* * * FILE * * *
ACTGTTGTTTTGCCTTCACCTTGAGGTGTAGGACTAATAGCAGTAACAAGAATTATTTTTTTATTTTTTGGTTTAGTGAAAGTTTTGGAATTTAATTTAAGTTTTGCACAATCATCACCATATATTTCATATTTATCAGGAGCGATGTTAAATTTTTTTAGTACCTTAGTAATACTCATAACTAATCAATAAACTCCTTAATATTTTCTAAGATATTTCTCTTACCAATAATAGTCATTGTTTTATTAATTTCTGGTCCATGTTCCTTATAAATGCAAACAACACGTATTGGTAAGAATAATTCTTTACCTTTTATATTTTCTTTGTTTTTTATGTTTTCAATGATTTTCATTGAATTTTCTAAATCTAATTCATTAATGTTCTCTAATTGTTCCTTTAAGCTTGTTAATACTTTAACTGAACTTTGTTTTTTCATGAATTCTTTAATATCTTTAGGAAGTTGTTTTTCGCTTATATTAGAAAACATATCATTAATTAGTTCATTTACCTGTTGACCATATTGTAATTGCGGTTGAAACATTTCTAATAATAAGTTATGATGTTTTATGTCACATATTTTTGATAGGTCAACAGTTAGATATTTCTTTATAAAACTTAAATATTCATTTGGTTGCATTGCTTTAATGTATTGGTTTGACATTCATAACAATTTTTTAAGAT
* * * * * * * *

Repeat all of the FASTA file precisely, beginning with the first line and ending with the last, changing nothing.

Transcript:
ACTGTTGTTTTGCCTTCACCTTGAGGTGTAGGACTAATAGCAGTAACAAGAATTATTTTTTTATTTTTTGGTTTAGTGAAAGTTTTGGAATTTAATTTAAGTTTTGCACAATCATCACCATATATTTCATATTTATCAGGAGCGATGTTAAATTTTTTTAGTACCTTAGTAATACTCATAACTAATCAATAAACTCCTTAATATTTTCTAAGATATTTCTCTTACCAATAATAGTCATTGTTTTATTAATTTCTGGTCCATGTTCCTTATAAATGCAAACAACACGTATTGGTAAGAATAATTCTTTACCTTTTATATTTTCTTTGTTTTTTATGTTTTCAATGATTTTCATTGAATTTTCTAAATCTAATTCATTAATGTTCTCTAATTGTTCCTTTAAGCTTGTTAATACTTTAACTGAACTTTGTTTTTTCATGAATTCTTTAATATCTTTAGGAAGTTGTTTTTCGCTTATATTAGAAAACATATCATTAATTAGTTCATTTACCTGTTGACCATATTGTAATTGCGGTTGAAACATTTCTAATAATAAGTTATGATGTTTTATGTCACATATTTTTGATAGGTCAACAGTTAGATATTTCTTTATAAAACTTAAATATTCATTTGGTTGCATTGCTTTAATGTATTGGTTTGACATTCATAACAATTTTTTAAGAT